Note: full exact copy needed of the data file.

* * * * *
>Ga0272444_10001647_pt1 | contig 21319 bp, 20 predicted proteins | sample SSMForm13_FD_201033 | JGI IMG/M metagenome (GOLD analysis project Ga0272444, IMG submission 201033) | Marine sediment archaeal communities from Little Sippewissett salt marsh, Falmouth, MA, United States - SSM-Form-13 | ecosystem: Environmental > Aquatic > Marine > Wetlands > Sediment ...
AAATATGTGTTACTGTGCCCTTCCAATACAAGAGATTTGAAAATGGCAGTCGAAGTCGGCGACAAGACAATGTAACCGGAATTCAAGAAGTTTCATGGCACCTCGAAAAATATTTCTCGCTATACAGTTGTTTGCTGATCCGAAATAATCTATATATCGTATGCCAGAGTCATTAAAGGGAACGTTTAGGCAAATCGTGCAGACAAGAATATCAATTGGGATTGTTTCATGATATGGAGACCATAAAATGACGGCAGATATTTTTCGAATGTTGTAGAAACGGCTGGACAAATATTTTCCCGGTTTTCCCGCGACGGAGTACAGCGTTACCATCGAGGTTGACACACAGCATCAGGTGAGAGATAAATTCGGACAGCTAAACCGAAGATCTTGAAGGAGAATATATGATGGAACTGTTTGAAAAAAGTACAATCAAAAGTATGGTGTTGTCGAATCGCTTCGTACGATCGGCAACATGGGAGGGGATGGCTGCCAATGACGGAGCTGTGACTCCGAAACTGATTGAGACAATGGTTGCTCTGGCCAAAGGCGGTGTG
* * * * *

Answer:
>Ga0272444_10001647_pt1 | contig 21319 bp, 20 predicted proteins | sample SSMForm13_FD_201033 | JGI IMG/M metagenome (GOLD analysis project Ga0272444, IMG submission 201033) | Marine sediment archaeal communities from Little Sippewissett salt marsh, Falmouth, MA, United States - SSM-Form-13 | ecosystem: Environmental > Aquatic > Marine > Wetlands > Sediment ...
AAATATGTGTTACTGTGCCCTTCCAATACAAGAGATTTGAAAATGGCAGTCGAAGTCGGCGACAAGACAATGTAACCGGAATTCAAGAAGTTTCATGGCACCTCGAAAAATATTTCTCGCTATACAGTTGTTTGCTGATCCGAAATAATCTATATATCGTATGCCAGAGTCATTAAAGGGAACGTTTAGGCAAATCGTGCAGACAAGAATATCAATTGGGATTGTTTCATGATATGGAGACCATAAAATGACGGCAGATATTTTTCGAATGTTGTAGAAACGGCTGGACAAATATTTTCCCGGTTTTCCCGCGACGGAGTACAGCGTTACCATCGAGGTTGACACACAGCATCAGGTGAGAGATAAATTCGGACAGCTAAACCGAAGATCTTGAAGGAGAATATATGATGGAACTGTTTGAAAAAAGTACAATCAAAAGTATGGTGTTGTCGAATCGCTTCGTACGATCGGCAACATGGGAGGGGATGGCTGCCAATGACGGAGCTGTGACTCCGAAACTGATTGAGACAATGGTTGCTCTGGCCAAAGGCGGTGTG